Sen. Bernie Sanders, I-Vt., relayed the news Thursday from the U.S. Department of Health and Human Services that clinics based in Arlington, Bristol and Randolph would join the ranks of health centers that get federal grants, enhanced payments from Medicare and Medicaid and low-cost prescription drugs.
Clinics to get the new designation in Vermont include the Arlington-based Battenkill Valley Health Center, the Five-Town Health Alliance based in Bristol and the clinics affiliated with the Gifford Medical Center in Randolph.
Sanders called the centers "a model of what primary health care should be about."
Across the country, about $150 million is being made available for 236 newly designated federally qualified health centers. The Vermont clinics will share $2.4 million of that money.
"With these new funds, health centers will provide more individuals and families across the country with access to high quality affordable health care," said Mary Wakefield, administrator of an HHS division Health Resources and Services Administration.
The announcement comes as the rollout of the federal health overhaul continues to suffer criticism since the deeply flawed launch of insurance marketplaces Oct. 1. Health and Human Services Secretary Kathleen Sebelius told lawmakers Wednesday that some repairs have been made to the website hosting the federally run marketplaces, but that "we're not where we need to be."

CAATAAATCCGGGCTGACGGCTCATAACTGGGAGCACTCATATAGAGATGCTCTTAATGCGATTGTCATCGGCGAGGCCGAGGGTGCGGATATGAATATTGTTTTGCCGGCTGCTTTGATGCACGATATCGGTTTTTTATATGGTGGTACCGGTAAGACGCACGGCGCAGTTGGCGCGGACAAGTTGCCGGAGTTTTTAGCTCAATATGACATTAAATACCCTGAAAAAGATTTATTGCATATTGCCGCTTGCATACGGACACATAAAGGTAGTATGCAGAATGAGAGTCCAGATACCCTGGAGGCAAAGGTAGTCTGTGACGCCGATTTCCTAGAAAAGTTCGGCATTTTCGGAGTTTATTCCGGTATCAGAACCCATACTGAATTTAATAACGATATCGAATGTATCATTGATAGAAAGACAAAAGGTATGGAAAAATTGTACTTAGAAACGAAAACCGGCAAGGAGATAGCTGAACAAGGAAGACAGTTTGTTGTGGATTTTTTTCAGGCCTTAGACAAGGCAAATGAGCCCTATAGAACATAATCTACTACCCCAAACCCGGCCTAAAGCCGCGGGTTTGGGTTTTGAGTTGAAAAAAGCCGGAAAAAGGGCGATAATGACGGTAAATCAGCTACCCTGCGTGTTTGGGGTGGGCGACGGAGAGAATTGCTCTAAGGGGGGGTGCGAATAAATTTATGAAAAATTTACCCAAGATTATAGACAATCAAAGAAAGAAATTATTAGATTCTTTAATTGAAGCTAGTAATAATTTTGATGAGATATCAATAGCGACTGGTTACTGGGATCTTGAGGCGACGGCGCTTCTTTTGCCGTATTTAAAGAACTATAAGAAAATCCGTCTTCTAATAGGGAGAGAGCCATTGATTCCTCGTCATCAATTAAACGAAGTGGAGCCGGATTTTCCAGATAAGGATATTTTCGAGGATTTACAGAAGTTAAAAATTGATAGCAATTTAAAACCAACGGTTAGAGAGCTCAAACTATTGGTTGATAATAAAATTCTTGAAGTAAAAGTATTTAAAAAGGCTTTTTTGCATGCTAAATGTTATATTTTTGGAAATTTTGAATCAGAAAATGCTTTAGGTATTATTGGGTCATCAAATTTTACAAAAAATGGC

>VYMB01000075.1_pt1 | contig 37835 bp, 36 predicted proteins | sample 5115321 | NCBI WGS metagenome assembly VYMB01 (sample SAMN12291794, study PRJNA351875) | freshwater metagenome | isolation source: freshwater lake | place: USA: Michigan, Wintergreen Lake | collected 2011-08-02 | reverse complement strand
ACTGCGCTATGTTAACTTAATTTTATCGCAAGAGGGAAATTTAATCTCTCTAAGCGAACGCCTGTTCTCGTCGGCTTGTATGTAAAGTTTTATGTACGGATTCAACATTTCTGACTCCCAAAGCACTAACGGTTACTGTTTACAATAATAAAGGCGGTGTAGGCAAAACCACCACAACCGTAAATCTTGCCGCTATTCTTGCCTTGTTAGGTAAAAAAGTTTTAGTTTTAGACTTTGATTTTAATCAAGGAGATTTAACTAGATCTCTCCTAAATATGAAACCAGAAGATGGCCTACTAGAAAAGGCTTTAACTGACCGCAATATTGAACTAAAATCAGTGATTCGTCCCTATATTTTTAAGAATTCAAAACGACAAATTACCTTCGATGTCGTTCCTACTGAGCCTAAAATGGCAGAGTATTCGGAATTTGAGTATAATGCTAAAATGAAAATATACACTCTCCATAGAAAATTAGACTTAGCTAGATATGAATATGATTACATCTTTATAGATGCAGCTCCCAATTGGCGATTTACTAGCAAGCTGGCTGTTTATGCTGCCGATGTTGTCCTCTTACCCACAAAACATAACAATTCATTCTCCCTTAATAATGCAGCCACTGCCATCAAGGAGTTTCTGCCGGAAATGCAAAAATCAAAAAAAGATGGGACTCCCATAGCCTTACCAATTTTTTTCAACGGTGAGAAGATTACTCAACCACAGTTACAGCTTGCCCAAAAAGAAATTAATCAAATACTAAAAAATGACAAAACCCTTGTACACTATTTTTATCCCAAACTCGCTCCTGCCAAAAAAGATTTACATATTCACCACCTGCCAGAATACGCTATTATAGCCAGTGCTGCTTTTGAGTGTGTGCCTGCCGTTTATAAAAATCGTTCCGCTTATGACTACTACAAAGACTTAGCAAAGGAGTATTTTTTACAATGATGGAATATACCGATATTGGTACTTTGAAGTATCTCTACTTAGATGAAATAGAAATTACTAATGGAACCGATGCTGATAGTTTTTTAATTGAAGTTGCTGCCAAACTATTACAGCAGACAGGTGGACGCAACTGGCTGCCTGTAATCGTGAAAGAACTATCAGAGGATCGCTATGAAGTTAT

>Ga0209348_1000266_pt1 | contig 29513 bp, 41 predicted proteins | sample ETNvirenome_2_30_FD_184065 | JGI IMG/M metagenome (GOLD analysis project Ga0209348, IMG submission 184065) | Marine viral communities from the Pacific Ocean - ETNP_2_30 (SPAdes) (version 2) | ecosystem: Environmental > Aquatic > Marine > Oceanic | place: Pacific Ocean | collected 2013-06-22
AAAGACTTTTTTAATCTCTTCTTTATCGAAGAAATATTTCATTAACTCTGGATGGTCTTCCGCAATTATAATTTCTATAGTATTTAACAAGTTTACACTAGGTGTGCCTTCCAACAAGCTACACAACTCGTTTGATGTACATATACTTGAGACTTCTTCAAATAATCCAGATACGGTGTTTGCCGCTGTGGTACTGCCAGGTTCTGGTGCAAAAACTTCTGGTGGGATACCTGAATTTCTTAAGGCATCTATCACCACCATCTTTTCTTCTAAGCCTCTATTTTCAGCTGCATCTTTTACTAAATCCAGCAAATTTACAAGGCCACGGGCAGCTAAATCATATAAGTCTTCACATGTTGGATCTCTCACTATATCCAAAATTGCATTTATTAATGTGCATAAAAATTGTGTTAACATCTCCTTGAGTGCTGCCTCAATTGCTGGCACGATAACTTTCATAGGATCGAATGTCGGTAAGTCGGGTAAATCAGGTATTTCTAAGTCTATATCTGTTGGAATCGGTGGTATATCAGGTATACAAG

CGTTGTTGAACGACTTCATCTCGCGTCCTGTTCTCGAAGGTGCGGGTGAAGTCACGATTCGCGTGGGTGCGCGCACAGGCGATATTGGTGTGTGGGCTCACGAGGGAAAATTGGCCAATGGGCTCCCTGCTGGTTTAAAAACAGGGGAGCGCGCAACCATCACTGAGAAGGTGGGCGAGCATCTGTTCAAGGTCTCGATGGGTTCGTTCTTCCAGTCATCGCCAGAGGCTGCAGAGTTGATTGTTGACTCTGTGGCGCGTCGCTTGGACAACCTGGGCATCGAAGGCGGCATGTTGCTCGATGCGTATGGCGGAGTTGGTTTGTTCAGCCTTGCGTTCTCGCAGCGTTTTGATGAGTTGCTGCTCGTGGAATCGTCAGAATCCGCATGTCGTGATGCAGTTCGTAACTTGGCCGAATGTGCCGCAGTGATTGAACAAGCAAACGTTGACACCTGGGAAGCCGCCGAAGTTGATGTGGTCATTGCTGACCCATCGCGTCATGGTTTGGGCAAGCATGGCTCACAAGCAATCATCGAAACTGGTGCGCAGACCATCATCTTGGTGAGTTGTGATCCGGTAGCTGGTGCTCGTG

Darcie Johnston, head of the group Vermonters for Health Care Freedom and a strong critic of the health overhaul and the way it is being implemented in the state, said the new money is designed to mask underlying problems.
"They're just throwing more money - we just throw billions of dollars at a system that doesn't have a plan, a goal or an outcome that is able to be measured," she said.
But board member Elizabeth Wanner-Rosenberg of the Battenkill Valley Health Center said the announcement was "beyond good news. It's an understatement to say it's lifesaving for the community on so many levels."
She called the announcement a surprise, saying the center had been rejected in an earlier round and wasn't expecting a chance to re-apply until next year.
The center's medical chief, Dr. Michael Welther, voiced similar surprise and elation.
"This will help preserve primary care in our area and will help provide that access to people," he said.